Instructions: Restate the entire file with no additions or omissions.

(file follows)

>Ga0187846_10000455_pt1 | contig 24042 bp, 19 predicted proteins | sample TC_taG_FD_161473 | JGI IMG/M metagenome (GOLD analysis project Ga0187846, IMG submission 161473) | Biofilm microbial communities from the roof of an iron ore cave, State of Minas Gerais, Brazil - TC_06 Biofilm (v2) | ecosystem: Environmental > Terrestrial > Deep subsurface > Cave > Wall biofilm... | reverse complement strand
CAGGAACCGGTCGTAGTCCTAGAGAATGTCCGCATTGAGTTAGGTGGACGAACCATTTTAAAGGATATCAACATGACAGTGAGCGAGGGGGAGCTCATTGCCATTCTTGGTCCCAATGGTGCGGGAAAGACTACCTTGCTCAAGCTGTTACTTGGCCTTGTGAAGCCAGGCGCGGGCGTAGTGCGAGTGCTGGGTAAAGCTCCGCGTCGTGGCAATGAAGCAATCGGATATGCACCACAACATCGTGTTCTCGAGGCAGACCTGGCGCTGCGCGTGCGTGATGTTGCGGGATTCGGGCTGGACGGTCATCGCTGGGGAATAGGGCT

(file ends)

>Ga0187846_10000455_pt1 | contig 24042 bp, 19 predicted proteins | sample TC_taG_FD_161473 | JGI IMG/M metagenome (GOLD analysis project Ga0187846, IMG submission 161473) | Biofilm microbial communities from the roof of an iron ore cave, State of Minas Gerais, Brazil - TC_06 Biofilm (v2) | ecosystem: Environmental > Terrestrial > Deep subsurface > Cave > Wall biofilm... | reverse complement strand
CAGGAACCGGTCGTAGTCCTAGAGAATGTCCGCATTGAGTTAGGTGGACGAACCATTTTAAAGGATATCAACATGACAGTGAGCGAGGGGGAGCTCATTGCCATTCTTGGTCCCAATGGTGCGGGAAAGACTACCTTGCTCAAGCTGTTACTTGGCCTTGTGAAGCCAGGCGCGGGCGTAGTGCGAGTGCTGGGTAAAGCTCCGCGTCGTGGCAATGAAGCAATCGGATATGCACCACAACATCGTGTTCTCGAGGCAGACCTGGCGCTGCGCGTGCGTGATGTTGCGGGATTCGGGCTGGACGGTCATCGCTGGGGAATAGGGCT